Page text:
Relationship of the Hoax to Twain's Scientific Thinking     161
The Social Mechanics of Laughter     166
The Hoaxes of Dan De Quille: Building and Defending the West     173
Rhetorical Acculturation     173
Scientific Acculturation     176
De Quille's Hoaxes     179
Summary of Reading Expectations Based on De Quille's Hoaxes     204
De Quille's Hoaxes Build and Defend His Ideal West     206
The Mechanics of Hoaxing     213
How Did the Hoaxes Work?     214
What Were the Hoaxers Trying to Accomplish?     215
The Hoax as a Machine     220
Tuning Up: The Hoax Then and Now     224
Conclusion: The Sokal Hoax     227
Exploiting the Conventions of the Cultural Studies Article     228
Sokal's Hoax Constructs Him as a Notorious Expert     232
The Hoax as a Computer Virus     235
How to Read Tables in Optimality Theory (OT)     241
What the Parts of the Table Mean     241
The Results of the Syllabification of/ans[epsilon]t/     242
Optimality Theory Applied to a Decision about a Hoax's Truth-Value     242
Reader Responses to the Moon Hoax     245
Notes     253
Glossary     275
Bibliography     279
Index     291
Read More Show Less

Customer Reviews

Be the first to write a review
( 0 )
Rating Distribution

5 Star


4 Star


3 Star


2 Star


1 Star


Your Rating:

Your Name: Create a Pen Name or

Barnes & Review Rules

Our reader reviews allow you to share your comments on titles you liked, or didn't, with others. By submitting an online review, you are representing to Barnes & that all information contained in your review is original and accurate in all respects, and that the submission of such content by you and the posting of such content by Barnes & does not and will not violate the rights of any third party. Please follow the rules below to help ensure that your review can be posted.

Reviews by Our Customers Under the Age of 13

We highly value and respect everyone's opinion concerning the titles we offer. However, we cannot allow persons under the age of 13 to have accounts at or to post customer reviews. Please see our Terms of Use for more details.

What to exclude from your review:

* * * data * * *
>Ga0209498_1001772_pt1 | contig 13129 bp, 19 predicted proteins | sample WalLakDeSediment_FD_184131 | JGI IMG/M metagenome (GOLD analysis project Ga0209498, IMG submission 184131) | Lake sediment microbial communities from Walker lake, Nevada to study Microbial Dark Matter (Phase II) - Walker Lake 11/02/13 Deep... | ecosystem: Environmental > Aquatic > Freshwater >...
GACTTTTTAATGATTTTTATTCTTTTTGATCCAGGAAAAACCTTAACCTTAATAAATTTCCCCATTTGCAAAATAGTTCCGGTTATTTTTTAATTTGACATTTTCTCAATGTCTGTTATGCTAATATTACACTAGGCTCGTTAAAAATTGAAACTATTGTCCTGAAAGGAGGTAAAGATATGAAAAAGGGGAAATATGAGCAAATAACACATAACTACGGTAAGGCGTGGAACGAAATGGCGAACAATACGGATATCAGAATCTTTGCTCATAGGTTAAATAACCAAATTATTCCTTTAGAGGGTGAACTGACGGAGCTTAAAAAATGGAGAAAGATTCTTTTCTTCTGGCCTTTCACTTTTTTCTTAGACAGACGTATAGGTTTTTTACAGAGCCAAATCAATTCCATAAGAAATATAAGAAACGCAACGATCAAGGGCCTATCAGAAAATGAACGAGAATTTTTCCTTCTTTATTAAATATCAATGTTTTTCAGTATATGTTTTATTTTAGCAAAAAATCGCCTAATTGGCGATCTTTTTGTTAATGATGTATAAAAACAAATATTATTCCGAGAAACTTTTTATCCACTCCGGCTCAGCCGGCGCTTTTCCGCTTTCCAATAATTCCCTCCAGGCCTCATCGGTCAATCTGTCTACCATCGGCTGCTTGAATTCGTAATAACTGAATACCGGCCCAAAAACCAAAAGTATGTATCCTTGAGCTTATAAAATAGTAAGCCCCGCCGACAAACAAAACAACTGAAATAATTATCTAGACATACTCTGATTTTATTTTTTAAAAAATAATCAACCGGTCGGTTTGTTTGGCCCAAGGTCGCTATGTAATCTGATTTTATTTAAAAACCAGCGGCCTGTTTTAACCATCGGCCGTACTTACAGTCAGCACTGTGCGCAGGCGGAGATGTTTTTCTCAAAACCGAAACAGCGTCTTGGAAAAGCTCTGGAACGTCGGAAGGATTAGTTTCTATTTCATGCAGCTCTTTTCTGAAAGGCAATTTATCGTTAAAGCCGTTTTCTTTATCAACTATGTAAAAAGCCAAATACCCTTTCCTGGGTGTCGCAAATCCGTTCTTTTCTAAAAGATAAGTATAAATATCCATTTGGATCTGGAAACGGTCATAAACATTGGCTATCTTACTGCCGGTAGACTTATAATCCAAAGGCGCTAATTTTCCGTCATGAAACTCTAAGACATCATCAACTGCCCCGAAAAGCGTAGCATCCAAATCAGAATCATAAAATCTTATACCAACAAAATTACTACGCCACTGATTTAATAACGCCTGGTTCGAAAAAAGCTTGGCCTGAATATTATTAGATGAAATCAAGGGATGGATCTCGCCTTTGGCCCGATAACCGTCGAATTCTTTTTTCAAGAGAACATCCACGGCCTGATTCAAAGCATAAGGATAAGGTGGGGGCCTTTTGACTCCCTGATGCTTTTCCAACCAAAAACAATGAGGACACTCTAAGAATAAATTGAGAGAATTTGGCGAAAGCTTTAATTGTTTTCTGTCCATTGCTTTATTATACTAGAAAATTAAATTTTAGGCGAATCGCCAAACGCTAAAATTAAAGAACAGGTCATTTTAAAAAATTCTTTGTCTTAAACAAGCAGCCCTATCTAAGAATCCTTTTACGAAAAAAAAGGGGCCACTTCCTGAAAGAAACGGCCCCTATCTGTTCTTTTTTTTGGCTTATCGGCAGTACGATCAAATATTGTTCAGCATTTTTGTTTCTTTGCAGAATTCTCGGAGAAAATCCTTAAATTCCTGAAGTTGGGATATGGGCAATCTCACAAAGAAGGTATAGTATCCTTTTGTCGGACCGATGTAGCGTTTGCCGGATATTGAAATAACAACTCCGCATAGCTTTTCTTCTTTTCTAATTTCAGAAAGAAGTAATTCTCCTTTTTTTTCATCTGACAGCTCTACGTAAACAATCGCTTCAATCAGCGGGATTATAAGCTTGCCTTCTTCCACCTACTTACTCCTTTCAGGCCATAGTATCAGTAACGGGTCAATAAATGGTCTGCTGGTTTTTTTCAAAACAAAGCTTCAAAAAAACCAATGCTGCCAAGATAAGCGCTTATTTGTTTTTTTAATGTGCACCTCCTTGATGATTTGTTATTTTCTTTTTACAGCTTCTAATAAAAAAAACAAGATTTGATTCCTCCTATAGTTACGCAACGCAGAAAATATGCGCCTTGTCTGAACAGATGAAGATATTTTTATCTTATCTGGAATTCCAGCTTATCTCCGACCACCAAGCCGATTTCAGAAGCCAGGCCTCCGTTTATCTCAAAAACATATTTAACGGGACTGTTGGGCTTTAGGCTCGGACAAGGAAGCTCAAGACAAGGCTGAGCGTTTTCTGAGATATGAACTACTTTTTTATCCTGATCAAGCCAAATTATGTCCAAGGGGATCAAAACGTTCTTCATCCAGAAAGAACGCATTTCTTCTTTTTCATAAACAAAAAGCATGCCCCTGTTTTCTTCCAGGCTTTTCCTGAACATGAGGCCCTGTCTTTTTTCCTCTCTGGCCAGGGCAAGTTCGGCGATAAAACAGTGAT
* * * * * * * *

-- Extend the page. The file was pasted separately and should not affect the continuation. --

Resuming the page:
Please do not write about reviews, commentary, or information posted on the product page. If you see any errors in the information on the product page, please send us an email.

Reviews should not contain any of the following:

  • - HTML tags, profanity, obscenities, vulgarities, or comments that defame anyone
  • - Time-sensitive information such as tour dates, signings, lectures, etc.
  • - Single-word reviews. Other people will read your review to discover why you liked or didn't like the title. Be descriptive.
  • - Comments focusing on the author or that may ruin the ending for others
  • - Phone numbers, addresses, URLs
  • - Pricing and availability information or alternative ordering information
  • - Advertisements or commercial solicitation


  • - By submitting a review, you grant to Barnes & and its sublicensees the royalty-free, perpetual, irrevocable right and license to use the review in accordance with the Barnes & Terms of Use.
  • - Barnes & reserves the right not to post any review -- particularly those that do not follow the terms and conditions of these Rules. Barnes & also reserves the right to remove any review at any time without notice.
  • - See Terms of Use for other conditions and disclaimers.
Search for Products You'd Like to Recommend

Recommend other products that relate to your review. Just search for them below and share!

Create a Pen Name

Your Pen Name is your unique identity on It will appear on the reviews you write and other website activities. Your Pen Name cannot be edited, changed or deleted once submitted.

Your Pen Name can be any combination of alphanumeric characters (plus - and _), and must be at least two characters long.

Continue Anonymously

    If you find inappropriate content, please report it to Barnes & Noble
    Why is this product inappropriate?
    Comments (optional)